Author: Stefan Schneider (+49) 69 910-31790
September 30, 2013
Whereas the first fruits of "Abenomics" are becoming more evident in Japan, the Fed and the ECB have been proceeding extremely cautiously. Defying expectations, the Fed did not begin to taper its bond buying programme in September, justifying its decision with worries about financial conditions and potential collateral damage from the complex US negotiations on the budget and the debt ceiling. ECB President Draghi emphasised at that institution's recent press conference that he remained "very, very cautious about the recovery" in the euro area.
Since hopes of a sustainable economic recovery in the industrial countries have been dashed in the past two years, the Fed's and the ECB's "insurance policy" is no doubt understandable. However, we believe that this time the economic situation is different than in 2011 or even in 2012. For one thing, the US housing market really appears to be recovering, even though the yield spike triggered by the talk about tapering has tempered the momentum. Our US colleagues are bullish also with regard to the labour market and figure that an acceleration of non-farm payrolls will bolster personal spending and the economy as a whole.
For another thing, the eurozone finally appears to be shaking off the longest recession of its still short history. While the 0.3% expansion of GDP in Q2 was mainly due to the Big Two, Germany and France, the rates of contraction in the countries on the southern periphery of Europe have also eased noticeably. The increase in the Purchasing Managers' Index in nearly all of the EMU member states points to further – albeit still relatively modest – growth in the second half.
The capital outflows from the emerging markets induced by the tapering debate have refocused the markets' attention on the structural shortcomings that in some countries remain substantial. However, the noticeable cyclical cooling in the past few quarters is primarily a consequence of the poor demand from the industrial countries. Taken together, the result was a stagnation of world trade in the summer months. But now the situation is not only brightening in the industrial countries. In China, too, the economy appears to be taking off again, which should also provide some tailwind for the other emerging markets. All in all, odds are that the global economy will pick up momentum more noticeably in the next few quarters, and in 2014 the pace of global growth could hit 3 ¾%, outstripping this year's forecast performance by roughly 1 percentage point.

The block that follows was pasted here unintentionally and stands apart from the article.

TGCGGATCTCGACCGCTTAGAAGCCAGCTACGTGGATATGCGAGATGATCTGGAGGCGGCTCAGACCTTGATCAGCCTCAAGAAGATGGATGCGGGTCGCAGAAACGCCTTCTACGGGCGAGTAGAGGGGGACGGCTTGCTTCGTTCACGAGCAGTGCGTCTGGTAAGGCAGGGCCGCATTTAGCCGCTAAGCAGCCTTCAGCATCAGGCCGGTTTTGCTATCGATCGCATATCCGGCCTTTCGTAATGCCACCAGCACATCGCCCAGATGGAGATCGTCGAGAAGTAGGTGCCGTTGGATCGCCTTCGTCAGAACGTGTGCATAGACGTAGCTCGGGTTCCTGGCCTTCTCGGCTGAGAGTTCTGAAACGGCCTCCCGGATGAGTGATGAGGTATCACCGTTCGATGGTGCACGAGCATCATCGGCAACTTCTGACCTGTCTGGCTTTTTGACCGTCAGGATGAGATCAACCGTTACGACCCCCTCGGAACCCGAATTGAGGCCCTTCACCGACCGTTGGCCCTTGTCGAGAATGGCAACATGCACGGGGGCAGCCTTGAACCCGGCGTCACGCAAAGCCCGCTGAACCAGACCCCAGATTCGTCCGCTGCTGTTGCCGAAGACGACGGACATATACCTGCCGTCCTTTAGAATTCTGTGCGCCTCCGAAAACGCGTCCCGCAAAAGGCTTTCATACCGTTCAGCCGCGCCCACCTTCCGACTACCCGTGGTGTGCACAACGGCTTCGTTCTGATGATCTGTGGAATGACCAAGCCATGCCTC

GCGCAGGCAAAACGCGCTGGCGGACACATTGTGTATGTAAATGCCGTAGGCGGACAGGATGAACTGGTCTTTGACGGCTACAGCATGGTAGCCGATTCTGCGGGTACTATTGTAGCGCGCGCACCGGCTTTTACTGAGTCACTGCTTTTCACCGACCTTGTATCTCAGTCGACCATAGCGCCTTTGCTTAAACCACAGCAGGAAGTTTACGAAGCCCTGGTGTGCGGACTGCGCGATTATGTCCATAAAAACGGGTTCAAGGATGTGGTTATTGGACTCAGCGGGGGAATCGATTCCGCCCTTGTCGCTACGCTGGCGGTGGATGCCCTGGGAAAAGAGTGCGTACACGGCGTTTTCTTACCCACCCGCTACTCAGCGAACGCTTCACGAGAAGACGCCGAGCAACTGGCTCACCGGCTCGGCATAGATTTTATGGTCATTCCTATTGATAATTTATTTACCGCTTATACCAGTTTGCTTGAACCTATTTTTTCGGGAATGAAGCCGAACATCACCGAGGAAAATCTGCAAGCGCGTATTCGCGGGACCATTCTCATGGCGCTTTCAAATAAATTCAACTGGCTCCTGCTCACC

Now, if nothing else the experience of the past five years suggests that caution should be exercised concerning forecasts. If this were a normal economic cycle, the scale of the prior downswing, the extremely expansionary monetary policy and the sea change in the global inventory cycle could probably make a person quite certain that the self-reinforcing dynamics typical of an upswing would be likely to unfold. However, the economic growth cycle continues to be overshadowed by a powerful financial cycle that admittedly had already turned down in 2008 but whose downswing phase is probably going to persist for several more years. A recently published OECD report comes to the conclusion that the scale of private-sector and financial-sector deleveraging in the eurozone, in particular, is still very modest in many countries. This means that the still to be completed adjustment processes will continue to weigh on the economy. Event risks are looming in the political sphere in particular. At present, these are the already-mentioned disputes over the US debt ceiling and budget. In the eurozone, uncertainty could be caused – at least temporarily – by the ECB audit of bank balance sheets and the banking industry stress test at the beginning of next year as well as the ongoing Banking Union negotiations alongside the political imponderables in some of the peripheral countries.
However, we consider as rather minor the cyclical risks from the rise in long-term interest rates, which will probably continue with the expected start of Fed tapering towards year-end. The Fed has just shown us that it will only begin tapering when it is convinced that the US upswing is robust enough to withstand the anticipated increase in yields at the long end. For this reason, the start of tapering will be a quasi-official stamp of credibility certifying the strength of the US upswing and thus could even bolster the confidence of private-sector players – not only in the US.
For further information see World Outlook Sept. 2013: Global prospects remain upbeat
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